Star Wars: X-Wing - Imperial Raider

This past couple years, my girlfriend and I have been getting very into the Star Wars: X-Wing miniatures game. We've also been converting some of our friends into avid players as well. After sitting on my shelf for several years with only a couple play sessions under its belt, the set has been getting played every few weeks with regularity. As such, we've also been investing more and more into additional expansions beyond the set that I initially bought. Late in 2016, my local board game store put its Corellian Corvette expansion on sale, so I went ahead and snatched up a copy of that huge, epic expansion ship. The following year, I went on to pick up the Imperial Raider huge expansion (also on sale)..

It took a while for these two ships to get much play though (seriously, they were sitting around for years), since they don't slot into the X-Wing core rules as easily as other expansions do. Playing with the huge ships requires increasing the scale of the X-Wing game considerably. The huge ships, by themselves, cost well over 100 fleet points. As such, the basic 100-point fleets go out the window for the epic-scale matches. Instead, 300 fleet-building points are recommended if any epic ships are in play. In addition, a larger play area is needed for most epic scenarios. If you bought a play mat for X-Wing, you might need to invest in a second mat as well (and they ain't cheap).

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Star Wars: X-Wing - wave II expansions

I really enjoy the Star Wars: X-Wing miniatures game, and have been playing it on and off for a few years now. Unfortunately, the core set is very lacking in variety, and so the game really needs to be expanded in order to be fully enjoyed. There's a myriad of expansions available, and they can be pricey. A single fighter ship expansion retails for $15, large ship expansions retail for $30-50, and the huge (epic) ships can cost as much as $90 or $100! If you get into this game, be prepared to spend money.

I never got into much of the Star Wars extended universe, so my interest in expansion ships has been mostly limited to content from the classic trilogy. This allowed me to be at least somewhat frugal in my early expansion purchases, but I still tried to find as much variety as I could. At the time of this review, I own (and have played with) the following expansion: Millennium Falcon, Slave I, Lambda Shuttle, VT-49 Decimator, X-Wing, A-Wing, TIE Fighter, TIE Advance, TIE Interceptor.

I also recently purchased the Corellian Corvette expansion (the foot-long huge ship that stands on two bases), but I've yet to have a chance to play it. I'm also interested in trying out the Imperial Raider, which (as I understand) is a ship that was conceived for the X-Wing miniatures game and then also ported into Armada. I also haven't played the "Most Wanted" expansion, which adds a third faction and could hypothetically allow for three-player games. I don't think that there's an official ruleset for a three-player deathmatch though, so even with a third faction, you'd probably just be playing in teams.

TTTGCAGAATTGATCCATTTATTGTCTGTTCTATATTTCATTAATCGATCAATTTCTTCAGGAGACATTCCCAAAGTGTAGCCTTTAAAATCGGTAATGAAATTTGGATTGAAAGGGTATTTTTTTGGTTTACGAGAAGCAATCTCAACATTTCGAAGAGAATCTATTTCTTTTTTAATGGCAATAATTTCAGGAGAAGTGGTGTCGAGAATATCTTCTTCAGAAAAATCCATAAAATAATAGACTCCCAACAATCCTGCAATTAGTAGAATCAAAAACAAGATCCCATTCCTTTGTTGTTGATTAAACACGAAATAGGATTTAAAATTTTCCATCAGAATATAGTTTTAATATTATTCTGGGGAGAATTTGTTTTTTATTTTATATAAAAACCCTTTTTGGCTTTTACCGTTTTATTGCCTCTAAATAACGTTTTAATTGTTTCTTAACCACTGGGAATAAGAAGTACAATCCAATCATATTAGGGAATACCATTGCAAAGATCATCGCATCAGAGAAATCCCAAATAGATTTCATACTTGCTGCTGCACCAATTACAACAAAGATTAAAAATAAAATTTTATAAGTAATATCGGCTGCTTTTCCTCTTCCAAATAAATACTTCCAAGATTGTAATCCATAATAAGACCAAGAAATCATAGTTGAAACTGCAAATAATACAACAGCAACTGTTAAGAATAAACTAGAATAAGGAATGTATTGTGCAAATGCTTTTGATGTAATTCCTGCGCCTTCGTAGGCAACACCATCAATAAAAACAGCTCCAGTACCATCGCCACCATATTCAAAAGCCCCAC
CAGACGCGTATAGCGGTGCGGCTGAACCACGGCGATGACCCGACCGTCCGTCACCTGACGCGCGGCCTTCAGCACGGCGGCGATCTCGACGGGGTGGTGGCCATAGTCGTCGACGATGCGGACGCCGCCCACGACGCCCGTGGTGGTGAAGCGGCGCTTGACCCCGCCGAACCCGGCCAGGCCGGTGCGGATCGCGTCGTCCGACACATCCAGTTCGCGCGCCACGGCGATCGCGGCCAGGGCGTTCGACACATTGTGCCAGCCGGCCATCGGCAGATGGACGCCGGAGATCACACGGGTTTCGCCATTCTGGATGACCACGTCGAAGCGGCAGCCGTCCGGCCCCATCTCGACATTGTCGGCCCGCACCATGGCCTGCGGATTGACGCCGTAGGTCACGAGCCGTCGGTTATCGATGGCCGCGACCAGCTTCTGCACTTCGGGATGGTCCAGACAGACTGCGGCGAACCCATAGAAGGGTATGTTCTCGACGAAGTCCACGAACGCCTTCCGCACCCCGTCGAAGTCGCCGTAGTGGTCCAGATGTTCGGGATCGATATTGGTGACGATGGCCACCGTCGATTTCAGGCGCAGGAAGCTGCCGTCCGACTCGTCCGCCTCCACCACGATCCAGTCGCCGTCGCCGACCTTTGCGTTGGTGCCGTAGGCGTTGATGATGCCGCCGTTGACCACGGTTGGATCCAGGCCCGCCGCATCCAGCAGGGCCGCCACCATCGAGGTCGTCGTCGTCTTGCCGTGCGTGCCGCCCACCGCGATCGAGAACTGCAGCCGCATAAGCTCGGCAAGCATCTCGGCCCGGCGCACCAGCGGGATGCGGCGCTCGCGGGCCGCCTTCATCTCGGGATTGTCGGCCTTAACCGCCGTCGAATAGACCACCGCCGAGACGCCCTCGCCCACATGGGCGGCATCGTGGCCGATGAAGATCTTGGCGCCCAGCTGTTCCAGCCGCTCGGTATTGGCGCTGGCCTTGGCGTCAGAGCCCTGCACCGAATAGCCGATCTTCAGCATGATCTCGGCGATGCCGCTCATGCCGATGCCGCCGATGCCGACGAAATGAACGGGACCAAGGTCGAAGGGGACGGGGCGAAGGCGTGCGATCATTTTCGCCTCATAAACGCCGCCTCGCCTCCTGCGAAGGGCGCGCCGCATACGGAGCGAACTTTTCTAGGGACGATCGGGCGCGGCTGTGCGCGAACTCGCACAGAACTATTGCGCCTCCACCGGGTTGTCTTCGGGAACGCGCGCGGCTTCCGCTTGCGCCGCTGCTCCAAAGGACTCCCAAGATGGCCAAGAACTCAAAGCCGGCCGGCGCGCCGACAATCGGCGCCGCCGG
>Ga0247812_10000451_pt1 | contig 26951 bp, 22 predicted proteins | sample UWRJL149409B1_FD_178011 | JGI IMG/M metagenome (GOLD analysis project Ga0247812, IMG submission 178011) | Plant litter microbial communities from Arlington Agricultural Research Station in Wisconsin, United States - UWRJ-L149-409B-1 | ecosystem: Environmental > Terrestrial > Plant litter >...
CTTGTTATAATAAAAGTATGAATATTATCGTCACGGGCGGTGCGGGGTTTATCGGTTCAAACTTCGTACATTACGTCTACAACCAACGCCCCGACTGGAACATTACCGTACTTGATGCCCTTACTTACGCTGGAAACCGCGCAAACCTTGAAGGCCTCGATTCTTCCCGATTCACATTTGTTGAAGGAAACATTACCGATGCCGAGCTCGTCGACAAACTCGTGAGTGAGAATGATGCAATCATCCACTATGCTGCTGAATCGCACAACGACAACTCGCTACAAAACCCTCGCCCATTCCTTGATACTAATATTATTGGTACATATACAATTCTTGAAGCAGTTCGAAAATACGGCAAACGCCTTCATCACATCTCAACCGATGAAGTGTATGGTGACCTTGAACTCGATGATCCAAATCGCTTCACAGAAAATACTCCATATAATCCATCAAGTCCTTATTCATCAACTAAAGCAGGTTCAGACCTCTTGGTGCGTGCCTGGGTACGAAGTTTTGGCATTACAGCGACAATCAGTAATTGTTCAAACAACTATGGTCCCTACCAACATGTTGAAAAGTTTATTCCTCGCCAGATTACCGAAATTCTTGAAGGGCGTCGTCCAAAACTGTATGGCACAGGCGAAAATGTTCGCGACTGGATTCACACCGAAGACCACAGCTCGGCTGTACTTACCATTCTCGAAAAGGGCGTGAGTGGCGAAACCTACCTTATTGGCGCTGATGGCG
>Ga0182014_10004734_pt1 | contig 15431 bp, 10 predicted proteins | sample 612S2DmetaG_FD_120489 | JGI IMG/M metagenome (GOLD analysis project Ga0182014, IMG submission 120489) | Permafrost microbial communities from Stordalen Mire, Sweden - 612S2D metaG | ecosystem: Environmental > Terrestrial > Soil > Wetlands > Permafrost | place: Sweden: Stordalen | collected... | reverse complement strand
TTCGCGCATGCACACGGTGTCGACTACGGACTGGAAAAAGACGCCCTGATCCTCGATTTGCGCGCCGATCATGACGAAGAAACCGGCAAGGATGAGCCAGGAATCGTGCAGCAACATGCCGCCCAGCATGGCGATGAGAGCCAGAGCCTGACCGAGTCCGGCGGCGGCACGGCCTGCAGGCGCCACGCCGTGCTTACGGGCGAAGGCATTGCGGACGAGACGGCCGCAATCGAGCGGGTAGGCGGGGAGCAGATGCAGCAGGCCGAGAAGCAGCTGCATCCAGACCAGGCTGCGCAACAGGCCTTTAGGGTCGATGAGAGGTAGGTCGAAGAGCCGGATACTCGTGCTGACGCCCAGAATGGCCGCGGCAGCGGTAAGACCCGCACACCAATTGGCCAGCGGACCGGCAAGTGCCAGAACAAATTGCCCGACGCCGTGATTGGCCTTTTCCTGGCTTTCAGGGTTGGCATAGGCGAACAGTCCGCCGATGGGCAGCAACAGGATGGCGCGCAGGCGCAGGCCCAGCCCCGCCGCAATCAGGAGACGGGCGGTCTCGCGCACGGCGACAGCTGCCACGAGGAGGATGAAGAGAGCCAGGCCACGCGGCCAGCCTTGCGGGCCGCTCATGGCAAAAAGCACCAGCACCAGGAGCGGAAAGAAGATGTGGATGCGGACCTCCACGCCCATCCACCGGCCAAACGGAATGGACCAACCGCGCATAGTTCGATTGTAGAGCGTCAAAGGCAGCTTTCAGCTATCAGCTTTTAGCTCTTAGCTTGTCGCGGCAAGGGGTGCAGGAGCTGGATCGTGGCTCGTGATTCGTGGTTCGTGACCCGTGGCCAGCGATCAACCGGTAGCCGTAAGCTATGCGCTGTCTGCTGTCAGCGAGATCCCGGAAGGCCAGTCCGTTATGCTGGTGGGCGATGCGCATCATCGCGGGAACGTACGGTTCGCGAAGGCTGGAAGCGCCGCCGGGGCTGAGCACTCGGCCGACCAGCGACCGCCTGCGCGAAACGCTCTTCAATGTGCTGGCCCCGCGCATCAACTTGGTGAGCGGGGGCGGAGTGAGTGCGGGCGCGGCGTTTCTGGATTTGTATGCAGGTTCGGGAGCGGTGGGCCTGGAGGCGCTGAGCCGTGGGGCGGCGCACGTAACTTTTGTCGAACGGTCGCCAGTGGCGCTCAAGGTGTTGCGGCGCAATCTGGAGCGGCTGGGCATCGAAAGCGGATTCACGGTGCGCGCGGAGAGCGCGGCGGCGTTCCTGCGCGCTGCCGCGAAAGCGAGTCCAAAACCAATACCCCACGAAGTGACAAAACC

Small ships (fighters)

There's really not much to be said about the small fighter expansions, as they play (mostly) the same as the X-Wings and TIE Fighters that come packaged with the core set. Each ship comes with its own special abilities that add some nuanced differences to how they play, but they still play similarly at fundamental levels.

Star Wars: X-Wing - multi-ship collisions
Be very aware of each ship's Pilot Skill, as the risk of collisions dramatically increases with more ships.

The biggest change (and most obvious ones) is that they allow for larger fleet sizes, which complicates the board and requires more careful management of your ships. With more ships in play, you have to be much more aware of what ships are where, what their respective pilot skills are (e.g. their turn order), and what kind of movements and abilities each possesses. Collisions become much more frequent and harder to avoid as more ships are added, and a careless player will probably also find themself running their own ships into each other -- especially if you're trying to fly tightly-packed formations. Of course, I've never run my own ships into each other ...

Perhaps the most obvious expansion is stand-alone X-Wings and TIE Fighters. These are a little bit more than a simple repackaging of the core game's components...

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Star Wars X-Wing miniatures game

There's two versions of this game available now. The original one was released back in 2012 and was based on the original Star Wars trilogy. With the release of The Force Awakens in 2015, Fantasy Flight released a variant core set based on the new movie. The variant set includes miniatures based on the new Resistance X-Wings and First Order TIE Fighters, as well as some revised rules.

I haven't played the variant set with the revised rules, so this review will focus on the original release of the game. My understanding is that the rule changes in the updated version do not alter mechanics, but rather it makes some clarifications for some circumstantial edge cases. If I ever do get a chance to play the revised rules, and find that they substantially alter the game, then I'll either write a separate review of that, or I'll add to this review (depending on how extensive the changes are).